The years between 1881 and 1914 were a formative era both for the Zionist movement and American Jewry. Immigrants came both to Palestine and America, where they built the infrastructure on which the two most important Jewish communities in the world later developed. Even though the migrants came from the same countries of origin and often left them for the same motives, two very different approaches developed in historiography. Zionist scholarship tended to see aliyah as without parallel in the annals of migration anywhere in the world. This attitude was developed in the 1930s and 1940s by Zionist sociologists and demographers, who found it difficult to study aliyah using the standard criteria of migration studies. In practice, they created the Zionist narrative, which saw everyone who came to Palestine in those years of the First and Second Aliyot as ideologically motivated 'olim who wanted to build up the land and be rebuilt by it. Historians adopted the social scientists' narrative, though unlike the sociologists and demographers, for whom the mass immigration was an important object of research, Israeli historians paid scant attention to the topic. My survey reveals the poverty of Israeli historiography's treatment of the mass emigration to the West, in the 1950s and 1960s. There is still no study in Hebrew that focuses on Jewish immigration to the United States and the emergence of the Jewish community there. It is not clear why Israeli historians have failed to address the age of the mass migration. The question becomes more acute if we consider the volume of research about Eastern European Jewry during those same years. The many trailblazing works have been written about it also tend to relegate migration to the background. Why has Israeli historiography ignored the Jewish immigration to the United States? It is hard to answer this question, given that the answer is not to be found in the archives and cannot be pinned down using the standard methods of empirical historical research. I can only propose an interpretation based on my acquaintance with the historical literature and the trends described above. There seem to be two independent causes. First, after the Holocaust, it was clear that the immigration of more than two million Jews to the New World had proved to be just as good a solution for the Jewish people as that proposed by Zionism. The decision by hundreds of thousands of Jews in Eastern Europe to exchange the shtetl for Manhattan, despite all the difficulties and dangers, proved to be a wise decision both for the individual and the collective. The mass migration created two strong and prominent Jewish communities with complex and ambivalent relations between them. For Zionists, the murder of six million Jews was tragic proof of the validity of their rejection of the Diaspora. And yet, if the rejection of the Diaspora was the right answer for some, it certainly was not appropriate for the thriving Jews of America. Thanks to the successful assimilation of millions of Jews in the United States, the story of their migration became a dramatic and fascinating tale, much like that of the 'olim to Palestine. It was hard for the Zionist movement to assert its rejection of the Diaspora in the face of a strong and confident American Jewish community. What is more, all Zionists agreed that the realization of the Zionist idea depended on aliyah and settlement, without which there could have been no change in the demographic situation in the country. All shades of the Zionist leadership recognized this fact and did all they could to bring more 'olim and buy more land. Concomitantly, aliyah assumed a central and prominent place in Zionist historiography. Five separate waves of aliyah were demarcated, each of which made its specific contribution to the development and consolidation of the Yishuv. But there were waves of immigration to other countries as well, where communities of Eastern European Jewish immigrants took root and flourished at the end of the nineteenth century. This made it difficult, in the 1940s and 1950s, to write a serious and broad study of migration and the diaspora (especially the American community), because it posed an alternative - and threat - to Zionist teleology. For example, Shmuel Ettinger's History of the Jewish People in Modern Times gives American Jewry scant attention, despite its centrality and great contribution to the Jewish people and the State of Israel. As mentioned, Ettinger taught a course about Jewish migration and discussed the 'Am 'Olam society and its place in the Jewish world with his students; he even compared its colonists in America with the Bilu pioneers. However, he elected not to share with his Israeli readers the story of the consolidation of American Jewry in the very same years that the New Yishuv was taking shape in Palestine. As the historian Jacob Barnai has noted, Ettinger made sure to place the Land of Israel at the center and to steer his writing by the star of the Zionist idea.52 In this way, the Palestinocentric approach shunted Jewish migration to the margins of research while emphasizing the unique status of aliyah. Because no appropriate research infrastructure was established for this topic, it was difficult for scholarship to develop in other directions. The topic faded away and became irrelevant in the academic discourse and research community. A second and more prosaic factor has to do with American Jewish historians. Although, as noted, many studies of Jewish emigration from Eastern Europe have been written, none of them has been translated into Hebrew for the benefit of Israeli readers. It seems that even Jewish historians in the United States accepted the axiom that aliyah and immigration to the United States are two very different phenomena that cannot be compared. What is more, had the two communities of historians (Israeli and American) viewed the period of mass migration as a single time period, there might have been extensive and serious scholarly collaboration about various issues related to Jewish migration to both Palestine and the Americas. A direct result of the paucity of studies about Jewish migration is that the Israeli public, including university students, has not been exposed to the tale of the epic migration westward and the stories of hundreds of thousands of Eastern European Jews who crossed the Atlantic in search of a secure refuge. Hebrew readers are unaware of the thousands of Jews who worked in the sweatshops of Manhattan and their difficult integration into American society. In the absence of a rich and comparative research literature, Jewish migration has gradually become a field of research that is irrelevant for Israeli scholars. By contrast, the study of the first two aliyot has seen a revival and, both in Israel and America, those migrations are still regarded as a seminal episode in the history of the reborn Jewish community in the land of Israel.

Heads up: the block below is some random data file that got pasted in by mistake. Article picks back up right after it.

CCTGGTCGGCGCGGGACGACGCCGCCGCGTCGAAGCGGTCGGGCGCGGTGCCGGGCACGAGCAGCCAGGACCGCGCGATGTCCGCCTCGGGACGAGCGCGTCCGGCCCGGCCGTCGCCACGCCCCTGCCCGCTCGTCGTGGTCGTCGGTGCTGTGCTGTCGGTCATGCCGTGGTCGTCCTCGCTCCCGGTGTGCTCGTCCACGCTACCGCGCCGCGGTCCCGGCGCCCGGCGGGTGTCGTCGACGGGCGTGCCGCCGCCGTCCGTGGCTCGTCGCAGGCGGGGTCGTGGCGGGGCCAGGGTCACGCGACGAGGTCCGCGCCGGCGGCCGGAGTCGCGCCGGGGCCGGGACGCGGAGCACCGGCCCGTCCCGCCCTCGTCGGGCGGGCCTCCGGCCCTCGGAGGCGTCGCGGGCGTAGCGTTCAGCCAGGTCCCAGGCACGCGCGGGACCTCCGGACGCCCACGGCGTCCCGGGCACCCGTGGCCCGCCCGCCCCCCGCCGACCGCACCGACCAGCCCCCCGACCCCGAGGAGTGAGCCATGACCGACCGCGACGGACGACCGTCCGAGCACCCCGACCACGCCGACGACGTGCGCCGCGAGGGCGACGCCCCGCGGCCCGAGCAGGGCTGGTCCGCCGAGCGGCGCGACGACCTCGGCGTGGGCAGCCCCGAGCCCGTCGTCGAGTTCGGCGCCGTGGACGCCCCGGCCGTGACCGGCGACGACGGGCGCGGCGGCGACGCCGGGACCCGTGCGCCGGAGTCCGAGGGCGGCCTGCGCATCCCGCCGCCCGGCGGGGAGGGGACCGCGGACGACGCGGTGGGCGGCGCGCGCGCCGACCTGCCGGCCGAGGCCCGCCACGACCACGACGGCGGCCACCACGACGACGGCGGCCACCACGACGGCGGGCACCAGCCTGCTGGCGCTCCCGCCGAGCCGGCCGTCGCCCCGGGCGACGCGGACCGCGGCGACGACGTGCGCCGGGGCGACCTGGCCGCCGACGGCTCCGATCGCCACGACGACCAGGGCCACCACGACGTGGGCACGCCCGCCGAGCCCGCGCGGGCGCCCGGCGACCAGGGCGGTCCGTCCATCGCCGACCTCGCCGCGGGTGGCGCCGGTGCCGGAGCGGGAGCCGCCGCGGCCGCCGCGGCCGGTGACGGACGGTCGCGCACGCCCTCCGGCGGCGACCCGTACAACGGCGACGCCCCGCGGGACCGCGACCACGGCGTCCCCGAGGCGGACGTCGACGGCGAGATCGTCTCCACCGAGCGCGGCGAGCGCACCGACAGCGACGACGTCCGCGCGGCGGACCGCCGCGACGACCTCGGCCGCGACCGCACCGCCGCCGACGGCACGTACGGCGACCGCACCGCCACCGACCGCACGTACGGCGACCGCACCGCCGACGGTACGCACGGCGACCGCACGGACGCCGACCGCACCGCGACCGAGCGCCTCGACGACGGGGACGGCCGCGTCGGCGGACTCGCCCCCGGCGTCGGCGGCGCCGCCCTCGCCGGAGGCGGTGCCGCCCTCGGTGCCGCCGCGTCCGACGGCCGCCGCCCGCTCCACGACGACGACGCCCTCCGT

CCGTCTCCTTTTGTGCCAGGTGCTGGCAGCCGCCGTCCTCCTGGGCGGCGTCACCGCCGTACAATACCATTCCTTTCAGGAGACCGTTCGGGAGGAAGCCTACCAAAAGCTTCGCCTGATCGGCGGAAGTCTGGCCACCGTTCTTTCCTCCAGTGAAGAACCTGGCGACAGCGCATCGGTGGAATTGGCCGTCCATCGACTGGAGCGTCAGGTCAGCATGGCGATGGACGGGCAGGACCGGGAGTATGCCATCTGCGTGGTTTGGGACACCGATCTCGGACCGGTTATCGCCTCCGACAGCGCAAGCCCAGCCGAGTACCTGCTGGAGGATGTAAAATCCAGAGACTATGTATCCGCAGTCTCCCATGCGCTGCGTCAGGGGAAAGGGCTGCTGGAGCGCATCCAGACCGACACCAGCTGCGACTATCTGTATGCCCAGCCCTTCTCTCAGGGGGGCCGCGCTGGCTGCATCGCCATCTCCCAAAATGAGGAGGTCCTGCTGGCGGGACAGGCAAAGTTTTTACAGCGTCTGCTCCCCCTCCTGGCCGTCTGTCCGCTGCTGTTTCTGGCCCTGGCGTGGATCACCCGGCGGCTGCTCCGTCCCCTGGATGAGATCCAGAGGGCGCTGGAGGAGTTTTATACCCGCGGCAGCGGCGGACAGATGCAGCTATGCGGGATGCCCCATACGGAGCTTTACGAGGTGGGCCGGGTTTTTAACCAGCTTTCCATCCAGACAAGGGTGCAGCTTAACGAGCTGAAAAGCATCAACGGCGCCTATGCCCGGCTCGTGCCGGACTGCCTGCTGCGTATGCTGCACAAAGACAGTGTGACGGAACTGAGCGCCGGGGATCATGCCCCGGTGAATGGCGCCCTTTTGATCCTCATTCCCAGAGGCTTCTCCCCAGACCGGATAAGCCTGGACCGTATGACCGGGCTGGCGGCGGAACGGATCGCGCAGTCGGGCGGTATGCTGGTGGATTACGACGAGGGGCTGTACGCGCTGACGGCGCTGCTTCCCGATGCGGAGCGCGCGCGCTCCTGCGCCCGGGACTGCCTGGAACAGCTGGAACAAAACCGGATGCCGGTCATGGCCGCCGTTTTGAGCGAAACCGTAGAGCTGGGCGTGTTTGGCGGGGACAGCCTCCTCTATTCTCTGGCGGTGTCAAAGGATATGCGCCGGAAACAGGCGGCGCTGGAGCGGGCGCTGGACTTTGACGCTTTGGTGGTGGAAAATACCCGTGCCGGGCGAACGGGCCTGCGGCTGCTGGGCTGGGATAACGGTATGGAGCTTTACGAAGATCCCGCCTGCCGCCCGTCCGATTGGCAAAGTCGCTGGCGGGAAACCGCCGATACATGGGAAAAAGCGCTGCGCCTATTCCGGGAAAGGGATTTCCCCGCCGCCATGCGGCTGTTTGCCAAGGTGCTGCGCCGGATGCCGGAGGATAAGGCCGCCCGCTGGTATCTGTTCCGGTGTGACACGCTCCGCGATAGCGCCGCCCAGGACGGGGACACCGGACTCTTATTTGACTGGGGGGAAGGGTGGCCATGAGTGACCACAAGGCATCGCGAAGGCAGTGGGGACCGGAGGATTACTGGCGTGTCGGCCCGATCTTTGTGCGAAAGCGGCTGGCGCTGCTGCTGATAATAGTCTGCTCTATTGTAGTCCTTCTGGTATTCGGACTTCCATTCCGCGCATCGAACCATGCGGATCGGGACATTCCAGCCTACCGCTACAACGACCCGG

|Number of pages||31|
|Journal||The Jewish Quarterly Review|
|State||Published - 1 Dec 2015|
Bibliographical notePublisher Copyright:
Copyright © 2015 Herbert D. Katz Center for Advanced Judaic Studies. All rights reserved.
ASJC Scopus subject areas
- Cultural Studies
- Religious studies